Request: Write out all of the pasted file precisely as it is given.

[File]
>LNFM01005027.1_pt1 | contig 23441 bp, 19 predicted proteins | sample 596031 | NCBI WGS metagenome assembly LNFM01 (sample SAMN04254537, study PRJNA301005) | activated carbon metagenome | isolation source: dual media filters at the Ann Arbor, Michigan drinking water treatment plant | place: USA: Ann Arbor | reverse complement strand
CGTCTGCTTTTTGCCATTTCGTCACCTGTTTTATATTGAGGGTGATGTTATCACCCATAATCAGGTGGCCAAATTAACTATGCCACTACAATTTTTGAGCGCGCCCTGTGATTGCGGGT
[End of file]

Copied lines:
>LNFM01005027.1_pt1 | contig 23441 bp, 19 predicted proteins | sample 596031 | NCBI WGS metagenome assembly LNFM01 (sample SAMN04254537, study PRJNA301005) | activated carbon metagenome | isolation source: dual media filters at the Ann Arbor, Michigan drinking water treatment plant | place: USA: Ann Arbor | reverse complement strand
CGTCTGCTTTTTGCCATTTCGTCACCTGTTTTATATTGAGGGTGATGTTATCACCCATAATCAGGTGGCCAAATTAACTATGCCACTACAATTTTTGAGCGCGCCCTGTGATTGCGGGT